Crude oil markets look set to tighten further in 2022, with several producers within the OPEC+ group already struggling to meet their allocated quotas.
With that in mind and considering US production struggling to reach pre-pandemic levels, we maintain a long-term bullish view on the oil market, which is likely to be facing years ofunderinvestment with oil majors losing their appetite for big projects, partly due to an uncertain long-term outlook for oil demand, but also increasingly due to lending restrictions being put on banks and investors owing to a focus on ESG and the green transformation.
Global oil demand is not expected to peak anytime soon and that will add further pressure on spare capacity, which is already being reduced on a monthly basis, courtesy of OPEC+ production increases. According to OPEC and the IEA, the early months of 2022 could see an oversupplied market, but with spare capacity starting to run low and demand reaching a pre-pandemic peak, we see Brent crude oil reach into the $90s, and potentially above $100 during the second half of the year.
Industrial metals rose strongly in 2021, but with most of the 32 percent jump in the London Metal Exchange Index occurring during the first half, the year ended with some degree of uncertainty. After hitting a record high in May, copper spent the remainder of the year trading sideways on continued worries about the outlook of the Chinese economy, especially its troubled property sector. Aluminium, one of the most energy-intensive metals to produce, also rose strongly in 2021, and the outlook remains supportive with supply disruptions at the end of 2021. This adds further fuel to expectations of a growing supply deficit this year, not least considering the outlook for slowing capacity growth in China as the government steps up its efforts to combat pollution, and ex-China producers for the same reasons being very reluctant to invest in new capacity.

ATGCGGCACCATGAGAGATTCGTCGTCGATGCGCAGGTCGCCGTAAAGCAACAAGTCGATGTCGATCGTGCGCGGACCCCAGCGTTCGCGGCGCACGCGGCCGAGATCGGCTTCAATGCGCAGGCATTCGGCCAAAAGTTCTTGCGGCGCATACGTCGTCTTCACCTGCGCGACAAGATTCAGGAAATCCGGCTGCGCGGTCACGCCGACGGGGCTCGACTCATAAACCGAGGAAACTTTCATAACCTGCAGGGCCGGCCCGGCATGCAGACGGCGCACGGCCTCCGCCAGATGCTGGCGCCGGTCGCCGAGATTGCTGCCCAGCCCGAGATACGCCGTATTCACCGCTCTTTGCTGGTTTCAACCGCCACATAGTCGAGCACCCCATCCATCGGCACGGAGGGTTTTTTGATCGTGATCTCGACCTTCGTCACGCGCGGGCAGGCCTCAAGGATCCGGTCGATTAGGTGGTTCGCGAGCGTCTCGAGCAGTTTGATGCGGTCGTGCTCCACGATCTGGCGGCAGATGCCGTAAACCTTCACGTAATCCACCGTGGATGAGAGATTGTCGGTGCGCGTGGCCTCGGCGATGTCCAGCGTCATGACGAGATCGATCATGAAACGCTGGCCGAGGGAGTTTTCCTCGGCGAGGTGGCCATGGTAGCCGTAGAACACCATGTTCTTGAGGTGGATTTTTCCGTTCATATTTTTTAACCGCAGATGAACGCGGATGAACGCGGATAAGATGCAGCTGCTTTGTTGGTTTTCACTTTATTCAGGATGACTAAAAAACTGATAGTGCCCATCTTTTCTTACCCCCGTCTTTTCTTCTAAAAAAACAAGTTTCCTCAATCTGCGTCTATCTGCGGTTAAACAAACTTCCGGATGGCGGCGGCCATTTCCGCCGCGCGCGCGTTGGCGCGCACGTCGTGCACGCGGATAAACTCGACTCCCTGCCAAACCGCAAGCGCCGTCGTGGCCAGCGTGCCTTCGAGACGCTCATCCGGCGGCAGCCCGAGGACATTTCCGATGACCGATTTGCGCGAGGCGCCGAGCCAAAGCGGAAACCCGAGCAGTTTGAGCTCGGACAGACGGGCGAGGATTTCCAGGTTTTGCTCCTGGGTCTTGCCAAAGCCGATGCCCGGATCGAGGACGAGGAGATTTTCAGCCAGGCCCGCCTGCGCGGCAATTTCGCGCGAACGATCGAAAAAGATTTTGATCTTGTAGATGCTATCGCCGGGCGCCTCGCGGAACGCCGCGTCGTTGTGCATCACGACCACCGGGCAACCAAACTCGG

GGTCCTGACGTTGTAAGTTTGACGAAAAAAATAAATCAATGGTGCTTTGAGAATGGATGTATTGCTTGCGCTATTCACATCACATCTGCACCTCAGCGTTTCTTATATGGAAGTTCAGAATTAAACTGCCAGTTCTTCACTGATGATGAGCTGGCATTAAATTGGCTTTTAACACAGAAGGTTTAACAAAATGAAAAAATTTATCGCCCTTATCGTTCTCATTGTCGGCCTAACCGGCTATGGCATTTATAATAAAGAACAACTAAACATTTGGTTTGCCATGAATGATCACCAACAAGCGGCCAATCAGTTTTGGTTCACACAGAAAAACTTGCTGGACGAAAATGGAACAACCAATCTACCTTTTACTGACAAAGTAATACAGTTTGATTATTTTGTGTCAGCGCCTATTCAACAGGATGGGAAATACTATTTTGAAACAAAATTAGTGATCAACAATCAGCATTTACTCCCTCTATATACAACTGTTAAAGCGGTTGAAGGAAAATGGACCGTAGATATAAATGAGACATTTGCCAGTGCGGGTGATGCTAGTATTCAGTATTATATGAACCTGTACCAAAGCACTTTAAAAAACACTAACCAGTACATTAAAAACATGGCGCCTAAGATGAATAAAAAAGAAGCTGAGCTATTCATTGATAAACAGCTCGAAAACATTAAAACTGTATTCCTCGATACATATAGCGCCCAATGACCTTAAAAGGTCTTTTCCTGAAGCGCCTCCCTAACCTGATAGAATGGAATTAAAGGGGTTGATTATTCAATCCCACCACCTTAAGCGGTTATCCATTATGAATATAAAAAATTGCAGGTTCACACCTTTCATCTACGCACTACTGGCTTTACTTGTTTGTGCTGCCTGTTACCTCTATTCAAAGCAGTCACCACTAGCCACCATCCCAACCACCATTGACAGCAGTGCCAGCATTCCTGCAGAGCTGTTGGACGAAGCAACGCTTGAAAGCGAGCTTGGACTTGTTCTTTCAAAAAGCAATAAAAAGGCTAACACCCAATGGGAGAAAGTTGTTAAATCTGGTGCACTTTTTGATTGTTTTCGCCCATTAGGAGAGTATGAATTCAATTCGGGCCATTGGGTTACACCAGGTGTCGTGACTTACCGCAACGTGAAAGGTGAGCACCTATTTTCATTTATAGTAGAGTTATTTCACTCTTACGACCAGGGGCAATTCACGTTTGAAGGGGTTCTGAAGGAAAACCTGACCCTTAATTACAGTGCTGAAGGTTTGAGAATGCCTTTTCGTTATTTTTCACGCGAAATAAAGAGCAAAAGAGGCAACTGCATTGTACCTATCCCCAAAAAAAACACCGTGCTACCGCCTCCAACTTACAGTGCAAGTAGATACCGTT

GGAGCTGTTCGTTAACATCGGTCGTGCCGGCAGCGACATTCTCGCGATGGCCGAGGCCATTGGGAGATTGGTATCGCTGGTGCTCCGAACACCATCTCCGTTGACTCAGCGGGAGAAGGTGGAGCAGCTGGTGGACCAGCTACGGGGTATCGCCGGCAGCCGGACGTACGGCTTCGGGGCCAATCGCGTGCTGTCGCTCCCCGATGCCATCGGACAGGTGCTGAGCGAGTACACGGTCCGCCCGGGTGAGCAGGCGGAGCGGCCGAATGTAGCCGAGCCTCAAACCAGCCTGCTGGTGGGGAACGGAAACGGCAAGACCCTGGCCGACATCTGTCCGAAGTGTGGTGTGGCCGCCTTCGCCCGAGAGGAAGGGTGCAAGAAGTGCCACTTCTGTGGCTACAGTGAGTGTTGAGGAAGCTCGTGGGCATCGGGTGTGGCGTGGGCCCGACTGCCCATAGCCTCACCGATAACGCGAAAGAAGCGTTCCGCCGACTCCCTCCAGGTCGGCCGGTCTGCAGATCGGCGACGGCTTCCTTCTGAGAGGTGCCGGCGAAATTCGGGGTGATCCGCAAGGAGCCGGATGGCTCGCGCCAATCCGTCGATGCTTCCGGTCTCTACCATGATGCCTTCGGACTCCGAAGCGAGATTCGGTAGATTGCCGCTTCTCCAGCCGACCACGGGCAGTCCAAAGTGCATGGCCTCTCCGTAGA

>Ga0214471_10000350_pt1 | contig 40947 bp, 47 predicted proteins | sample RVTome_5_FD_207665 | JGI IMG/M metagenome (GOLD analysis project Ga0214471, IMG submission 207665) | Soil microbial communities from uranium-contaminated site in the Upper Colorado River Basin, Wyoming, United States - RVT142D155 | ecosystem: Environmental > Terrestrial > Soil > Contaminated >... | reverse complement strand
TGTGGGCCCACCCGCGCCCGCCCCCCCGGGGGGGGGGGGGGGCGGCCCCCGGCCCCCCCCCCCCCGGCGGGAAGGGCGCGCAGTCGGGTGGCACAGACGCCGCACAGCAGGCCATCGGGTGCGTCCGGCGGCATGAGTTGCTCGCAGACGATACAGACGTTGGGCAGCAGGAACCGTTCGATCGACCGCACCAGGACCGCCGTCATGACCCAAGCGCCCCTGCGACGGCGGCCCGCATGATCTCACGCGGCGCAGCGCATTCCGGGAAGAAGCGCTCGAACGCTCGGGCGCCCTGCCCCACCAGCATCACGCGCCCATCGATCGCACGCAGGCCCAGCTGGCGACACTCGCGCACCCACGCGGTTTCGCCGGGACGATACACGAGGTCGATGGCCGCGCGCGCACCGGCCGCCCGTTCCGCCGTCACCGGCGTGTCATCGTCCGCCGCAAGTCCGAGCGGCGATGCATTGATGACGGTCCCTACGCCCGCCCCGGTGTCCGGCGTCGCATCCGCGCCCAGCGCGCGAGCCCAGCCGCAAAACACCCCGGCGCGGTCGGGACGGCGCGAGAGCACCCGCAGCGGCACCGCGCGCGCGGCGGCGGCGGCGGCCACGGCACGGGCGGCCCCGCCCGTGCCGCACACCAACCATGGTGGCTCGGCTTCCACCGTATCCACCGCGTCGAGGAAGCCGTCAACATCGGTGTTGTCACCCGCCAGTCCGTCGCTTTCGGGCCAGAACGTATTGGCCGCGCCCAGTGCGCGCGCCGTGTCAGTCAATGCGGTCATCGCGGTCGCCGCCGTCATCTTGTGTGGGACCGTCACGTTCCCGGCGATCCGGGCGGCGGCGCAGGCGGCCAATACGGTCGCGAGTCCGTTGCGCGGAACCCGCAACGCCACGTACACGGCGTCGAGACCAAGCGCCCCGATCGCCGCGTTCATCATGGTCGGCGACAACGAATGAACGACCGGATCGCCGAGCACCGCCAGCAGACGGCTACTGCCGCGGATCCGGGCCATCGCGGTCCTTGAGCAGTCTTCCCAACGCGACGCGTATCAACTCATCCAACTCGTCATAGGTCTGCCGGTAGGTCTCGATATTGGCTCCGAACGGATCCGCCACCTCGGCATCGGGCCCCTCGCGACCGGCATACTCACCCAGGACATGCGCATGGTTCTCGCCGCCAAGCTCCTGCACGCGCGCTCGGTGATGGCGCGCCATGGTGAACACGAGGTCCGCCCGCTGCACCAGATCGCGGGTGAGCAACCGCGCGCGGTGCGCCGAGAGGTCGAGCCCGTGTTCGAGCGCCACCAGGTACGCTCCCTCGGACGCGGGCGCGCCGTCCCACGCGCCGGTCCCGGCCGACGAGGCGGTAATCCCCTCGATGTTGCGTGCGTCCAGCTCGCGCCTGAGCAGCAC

While the energy transformation towards a less carbon-intensive future is expected to generate strong and rising demand for many key metals, the outlook for China is currently the major unknown, especially for copper where a sizeable portion of Chinese demand relates to the property sector. But considering a weak pipeline of new mining supply we believe the current macro headwinds from China’s property slowdown will begin to moderate through the early part of 2022.
This is supported by the prospect of the People’s Bank of China and the government—as opposed to the US Federal Reserve—stimulating the economy, especially with the focus on green transformation initiatives that will require industrial metals. With inventories of both copper and aluminium already running low, development could, in our opinion, be the trigger that sends prices back towards—and potentially above—the record levels seen last year. Months of sideways price action has cut the speculative length, thereby raising the prospect for renewed buying once the technical outlook improves; in HG copper that signal would likely be triggered on a break above $4.50 per pound.